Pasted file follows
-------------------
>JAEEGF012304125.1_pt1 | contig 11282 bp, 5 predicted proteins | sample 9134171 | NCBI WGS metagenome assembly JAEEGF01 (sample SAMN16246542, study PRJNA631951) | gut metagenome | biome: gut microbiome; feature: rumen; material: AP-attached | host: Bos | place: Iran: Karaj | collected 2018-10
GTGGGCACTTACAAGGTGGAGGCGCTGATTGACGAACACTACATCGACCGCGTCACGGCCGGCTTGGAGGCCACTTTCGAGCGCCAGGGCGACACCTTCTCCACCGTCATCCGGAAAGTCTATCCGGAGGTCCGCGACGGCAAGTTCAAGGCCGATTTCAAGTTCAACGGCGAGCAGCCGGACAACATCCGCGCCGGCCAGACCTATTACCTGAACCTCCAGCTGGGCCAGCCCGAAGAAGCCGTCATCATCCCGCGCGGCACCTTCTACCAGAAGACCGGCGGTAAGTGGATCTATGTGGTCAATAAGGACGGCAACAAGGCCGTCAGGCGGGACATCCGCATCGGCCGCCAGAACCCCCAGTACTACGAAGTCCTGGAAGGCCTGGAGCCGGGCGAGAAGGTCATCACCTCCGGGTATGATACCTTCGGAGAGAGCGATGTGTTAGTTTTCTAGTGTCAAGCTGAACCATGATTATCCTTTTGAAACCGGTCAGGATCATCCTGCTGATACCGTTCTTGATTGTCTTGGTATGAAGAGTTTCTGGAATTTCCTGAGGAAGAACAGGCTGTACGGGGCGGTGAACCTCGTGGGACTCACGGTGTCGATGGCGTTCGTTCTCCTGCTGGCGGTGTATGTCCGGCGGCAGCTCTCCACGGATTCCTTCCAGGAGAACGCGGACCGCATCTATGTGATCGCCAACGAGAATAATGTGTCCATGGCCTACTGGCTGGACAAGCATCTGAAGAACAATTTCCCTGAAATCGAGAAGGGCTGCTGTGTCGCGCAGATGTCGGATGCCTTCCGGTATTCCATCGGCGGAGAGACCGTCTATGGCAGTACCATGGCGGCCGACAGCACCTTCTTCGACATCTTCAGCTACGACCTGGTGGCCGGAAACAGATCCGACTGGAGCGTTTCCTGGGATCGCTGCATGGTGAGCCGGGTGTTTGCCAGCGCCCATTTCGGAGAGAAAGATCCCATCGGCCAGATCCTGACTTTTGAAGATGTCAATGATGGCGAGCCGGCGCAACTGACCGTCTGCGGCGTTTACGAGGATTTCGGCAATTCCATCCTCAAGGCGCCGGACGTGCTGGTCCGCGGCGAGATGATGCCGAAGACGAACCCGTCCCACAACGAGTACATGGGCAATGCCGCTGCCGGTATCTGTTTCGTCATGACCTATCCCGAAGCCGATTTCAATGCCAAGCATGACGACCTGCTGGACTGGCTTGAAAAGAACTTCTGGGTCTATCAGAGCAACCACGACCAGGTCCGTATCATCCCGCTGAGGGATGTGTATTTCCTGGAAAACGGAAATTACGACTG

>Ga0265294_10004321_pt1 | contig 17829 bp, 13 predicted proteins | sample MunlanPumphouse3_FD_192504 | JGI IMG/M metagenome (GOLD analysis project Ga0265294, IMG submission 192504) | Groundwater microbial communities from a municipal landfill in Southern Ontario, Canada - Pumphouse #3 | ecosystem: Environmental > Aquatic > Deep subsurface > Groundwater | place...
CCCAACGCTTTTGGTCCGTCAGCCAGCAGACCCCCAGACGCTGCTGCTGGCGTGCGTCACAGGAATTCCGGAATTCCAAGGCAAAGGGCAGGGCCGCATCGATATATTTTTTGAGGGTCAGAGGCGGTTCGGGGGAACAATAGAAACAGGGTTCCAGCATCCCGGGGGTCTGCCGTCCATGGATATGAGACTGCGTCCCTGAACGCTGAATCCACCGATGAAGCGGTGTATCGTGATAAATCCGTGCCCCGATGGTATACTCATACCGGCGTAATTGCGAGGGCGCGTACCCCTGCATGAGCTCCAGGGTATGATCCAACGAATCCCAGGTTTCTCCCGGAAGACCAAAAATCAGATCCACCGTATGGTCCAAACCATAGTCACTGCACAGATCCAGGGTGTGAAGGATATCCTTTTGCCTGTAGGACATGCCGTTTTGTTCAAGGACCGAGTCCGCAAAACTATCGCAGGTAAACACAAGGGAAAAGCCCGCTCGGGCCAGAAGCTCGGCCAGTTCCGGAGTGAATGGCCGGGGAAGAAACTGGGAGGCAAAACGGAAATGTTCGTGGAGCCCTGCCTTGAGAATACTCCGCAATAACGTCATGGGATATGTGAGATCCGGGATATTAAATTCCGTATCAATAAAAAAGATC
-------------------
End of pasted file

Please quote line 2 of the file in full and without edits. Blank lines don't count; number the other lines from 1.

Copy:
GTGGGCACTTACAAGGTGGAGGCGCTGATTGACGAACACTACATCGACCGCGTCACGGCCGGCTTGGAGGCCACTTTCGAGCGCCAGGGCGACACCTTCTCCACCGTCATCCGGAAAGTCTATCCGGAGGTCCGCGACGGCAAGTTCAAGGCCGATTTCAAGTTCAACGGCGAGCAGCCGGACAACATCCGCGCCGGCCAGACCTATTACCTGAACCTCCAGCTGGGCCAGCCCGAAGAAGCCGTCATCATCCCGCGCGGCACCTTCTACCAGAAGACCGGCGGTAAGTGGATCTATGTGGTCAATAAGGACGGCAACAAGGCCGTCAGGCGGGACATCCGCATCGGCCGCCAGAACCCCCAGTACTACGAAGTCCTGGAAGGCCTGGAGCCGGGCGAGAAGGTCATCACCTCCGGGTATGATACCTTCGGAGAGAGCGATGTGTTAGTTTTCTAGTGTCAAGCTGAACCATGATTATCCTTTTGAAACCGGTCAGGATCATCCTGCTGATACCGTTCTTGATTGTCTTGGTATGAAGAGTTTCTGGAATTTCCTGAGGAAGAACAGGCTGTACGGGGCGGTGAACCTCGTGGGACTCACGGTGTCGATGGCGTTCGTTCTCCTGCTGGCGGTGTATGTCCGGCGGCAGCTCTCCACGGATTCCTTCCAGGAGAACGCGGACCGCATCTATGTGATCGCCAACGAGAATAATGTGTCCATGGCCTACTGGCTGGACAAGCATCTGAAGAACAATTTCCCTGAAATCGAGAAGGGCTGCTGTGTCGCGCAGATGTCGGATGCCTTCCGGTATTCCATCGGCGGAGAGACCGTCTATGGCAGTACCATGGCGGCCGACAGCACCTTCTTCGACATCTTCAGCTACGACCTGGTGGCCGGAAACAGATCCGACTGGAGCGTTTCCTGGGATCGCTGCATGGTGAGCCGGGTGTTTGCCAGCGCCCATTTCGGAGAGAAAGATCCCATCGGCCAGATCCTGACTTTTGAAGATGTCAATGATGGCGAGCCGGCGCAACTGACCGTCTGCGGCGTTTACGAGGATTTCGGCAATTCCATCCTCAAGGCGCCGGACGTGCTGGTCCGCGGCGAGATGATGCCGAAGACGAACCCGTCCCACAACGAGTACATGGGCAATGCCGCTGCCGGTATCTGTTTCGTCATGACCTATCCCGAAGCCGATTTCAATGCCAAGCATGACGACCTGCTGGACTGGCTTGAAAAGAACTTCTGGGTCTATCAGAGCAACCACGACCAGGTCCGTATCATCCCGCTGAGGGATGTGTATTTCCTGGAAAACGGAAATTACGACTG